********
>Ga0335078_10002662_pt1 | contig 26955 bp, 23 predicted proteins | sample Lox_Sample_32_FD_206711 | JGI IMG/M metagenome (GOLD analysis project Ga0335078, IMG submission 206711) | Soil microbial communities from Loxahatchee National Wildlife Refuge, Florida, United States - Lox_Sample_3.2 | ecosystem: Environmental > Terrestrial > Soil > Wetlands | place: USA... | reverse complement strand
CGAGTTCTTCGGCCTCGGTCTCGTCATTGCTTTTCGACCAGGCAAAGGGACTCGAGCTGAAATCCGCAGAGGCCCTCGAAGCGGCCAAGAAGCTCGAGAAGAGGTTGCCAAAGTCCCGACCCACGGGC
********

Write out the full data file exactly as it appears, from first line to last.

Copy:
>Ga0335078_10002662_pt1 | contig 26955 bp, 23 predicted proteins | sample Lox_Sample_32_FD_206711 | JGI IMG/M metagenome (GOLD analysis project Ga0335078, IMG submission 206711) | Soil microbial communities from Loxahatchee National Wildlife Refuge, Florida, United States - Lox_Sample_3.2 | ecosystem: Environmental > Terrestrial > Soil > Wetlands | place: USA... | reverse complement strand
CGAGTTCTTCGGCCTCGGTCTCGTCATTGCTTTTCGACCAGGCAAAGGGACTCGAGCTGAAATCCGCAGAGGCCCTCGAAGCGGCCAAGAAGCTCGAGAAGAGGTTGCCAAAGTCCCGACCCACGGGC